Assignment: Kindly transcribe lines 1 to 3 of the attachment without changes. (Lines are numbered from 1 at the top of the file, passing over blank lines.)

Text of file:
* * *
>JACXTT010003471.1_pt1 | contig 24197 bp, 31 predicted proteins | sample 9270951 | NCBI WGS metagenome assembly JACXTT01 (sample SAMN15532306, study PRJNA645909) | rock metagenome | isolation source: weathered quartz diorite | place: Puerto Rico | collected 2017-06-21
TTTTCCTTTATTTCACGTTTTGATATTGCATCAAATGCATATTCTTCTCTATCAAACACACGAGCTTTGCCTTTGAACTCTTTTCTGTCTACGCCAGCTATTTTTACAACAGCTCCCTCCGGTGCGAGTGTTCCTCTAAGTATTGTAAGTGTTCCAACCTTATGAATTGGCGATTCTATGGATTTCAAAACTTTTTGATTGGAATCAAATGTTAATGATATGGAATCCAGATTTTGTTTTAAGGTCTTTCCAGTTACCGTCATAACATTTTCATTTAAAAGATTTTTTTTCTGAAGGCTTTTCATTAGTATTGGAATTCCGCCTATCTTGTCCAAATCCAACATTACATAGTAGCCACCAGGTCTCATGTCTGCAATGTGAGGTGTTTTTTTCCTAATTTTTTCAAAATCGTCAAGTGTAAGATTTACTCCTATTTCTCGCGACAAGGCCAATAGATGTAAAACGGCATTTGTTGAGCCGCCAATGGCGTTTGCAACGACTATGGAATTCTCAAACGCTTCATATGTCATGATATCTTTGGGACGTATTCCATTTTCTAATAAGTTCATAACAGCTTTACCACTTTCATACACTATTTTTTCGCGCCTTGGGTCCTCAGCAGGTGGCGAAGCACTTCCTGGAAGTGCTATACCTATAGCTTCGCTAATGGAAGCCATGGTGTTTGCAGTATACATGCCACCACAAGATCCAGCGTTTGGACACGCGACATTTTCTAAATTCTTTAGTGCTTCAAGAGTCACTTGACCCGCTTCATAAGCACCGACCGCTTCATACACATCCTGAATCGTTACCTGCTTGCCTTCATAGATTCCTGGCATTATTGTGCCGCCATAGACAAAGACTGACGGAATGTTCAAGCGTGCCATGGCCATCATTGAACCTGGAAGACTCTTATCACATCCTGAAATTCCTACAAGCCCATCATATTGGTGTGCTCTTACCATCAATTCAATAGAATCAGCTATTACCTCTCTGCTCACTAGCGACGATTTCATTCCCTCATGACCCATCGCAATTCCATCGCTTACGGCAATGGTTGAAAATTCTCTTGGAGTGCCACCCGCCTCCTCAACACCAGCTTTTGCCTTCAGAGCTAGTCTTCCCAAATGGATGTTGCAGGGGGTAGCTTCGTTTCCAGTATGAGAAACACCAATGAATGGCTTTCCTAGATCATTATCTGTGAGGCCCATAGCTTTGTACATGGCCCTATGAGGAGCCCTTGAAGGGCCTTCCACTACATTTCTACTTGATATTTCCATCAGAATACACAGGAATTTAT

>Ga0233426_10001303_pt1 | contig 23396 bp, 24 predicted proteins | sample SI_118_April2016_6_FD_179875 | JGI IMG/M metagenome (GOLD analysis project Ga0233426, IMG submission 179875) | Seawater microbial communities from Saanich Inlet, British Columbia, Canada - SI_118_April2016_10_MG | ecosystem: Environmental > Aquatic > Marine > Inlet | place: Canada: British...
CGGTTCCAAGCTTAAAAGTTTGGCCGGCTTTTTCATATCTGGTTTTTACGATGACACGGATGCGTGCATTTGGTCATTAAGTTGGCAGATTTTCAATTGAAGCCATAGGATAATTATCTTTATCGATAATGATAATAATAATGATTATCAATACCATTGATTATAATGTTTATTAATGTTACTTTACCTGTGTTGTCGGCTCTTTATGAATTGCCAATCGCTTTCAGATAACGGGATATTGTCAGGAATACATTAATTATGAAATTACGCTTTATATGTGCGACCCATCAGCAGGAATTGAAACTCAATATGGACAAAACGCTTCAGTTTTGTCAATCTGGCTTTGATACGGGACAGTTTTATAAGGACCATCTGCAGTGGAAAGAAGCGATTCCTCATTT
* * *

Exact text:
>JACXTT010003471.1_pt1 | contig 24197 bp, 31 predicted proteins | sample 9270951 | NCBI WGS metagenome assembly JACXTT01 (sample SAMN15532306, study PRJNA645909) | rock metagenome | isolation source: weathered quartz diorite | place: Puerto Rico | collected 2017-06-21
TTTTCCTTTATTTCACGTTTTGATATTGCATCAAATGCATATTCTTCTCTATCAAACACACGAGCTTTGCCTTTGAACTCTTTTCTGTCTACGCCAGCTATTTTTACAACAGCTCCCTCCGGTGCGAGTGTTCCTCTAAGTATTGTAAGTGTTCCAACCTTATGAATTGGCGATTCTATGGATTTCAAAACTTTTTGATTGGAATCAAATGTTAATGATATGGAATCCAGATTTTGTTTTAAGGTCTTTCCAGTTACCGTCATAACATTTTCATTTAAAAGATTTTTTTTCTGAAGGCTTTTCATTAGTATTGGAATTCCGCCTATCTTGTCCAAATCCAACATTACATAGTAGCCACCAGGTCTCATGTCTGCAATGTGAGGTGTTTTTTTCCTAATTTTTTCAAAATCGTCAAGTGTAAGATTTACTCCTATTTCTCGCGACAAGGCCAATAGATGTAAAACGGCATTTGTTGAGCCGCCAATGGCGTTTGCAACGACTATGGAATTCTCAAACGCTTCATATGTCATGATATCTTTGGGACGTATTCCATTTTCTAATAAGTTCATAACAGCTTTACCACTTTCATACACTATTTTTTCGCGCCTTGGGTCCTCAGCAGGTGGCGAAGCACTTCCTGGAAGTGCTATACCTATAGCTTCGCTAATGGAAGCCATGGTGTTTGCAGTATACATGCCACCACAAGATCCAGCGTTTGGACACGCGACATTTTCTAAATTCTTTAGTGCTTCAAGAGTCACTTGACCCGCTTCATAAGCACCGACCGCTTCATACACATCCTGAATCGTTACCTGCTTGCCTTCATAGATTCCTGGCATTATTGTGCCGCCATAGACAAAGACTGACGGAATGTTCAAGCGTGCCATGGCCATCATTGAACCTGGAAGACTCTTATCACATCCTGAAATTCCTACAAGCCCATCATATTGGTGTGCTCTTACCATCAATTCAATAGAATCAGCTATTACCTCTCTGCTCACTAGCGACGATTTCATTCCCTCATGACCCATCGCAATTCCATCGCTTACGGCAATGGTTGAAAATTCTCTTGGAGTGCCACCCGCCTCCTCAACACCAGCTTTTGCCTTCAGAGCTAGTCTTCCCAAATGGATGTTGCAGGGGGTAGCTTCGTTTCCAGTATGAGAAACACCAATGAATGGCTTTCCTAGATCATTATCTGTGAGGCCCATAGCTTTGTACATGGCCCTATGAGGAGCCCTTGAAGGGCCTTCCACTACATTTCTACTTGATATTTCCATCAGAATACACAGGAATTTAT

>Ga0233426_10001303_pt1 | contig 23396 bp, 24 predicted proteins | sample SI_118_April2016_6_FD_179875 | JGI IMG/M metagenome (GOLD analysis project Ga0233426, IMG submission 179875) | Seawater microbial communities from Saanich Inlet, British Columbia, Canada - SI_118_April2016_10_MG | ecosystem: Environmental > Aquatic > Marine > Inlet | place: Canada: British...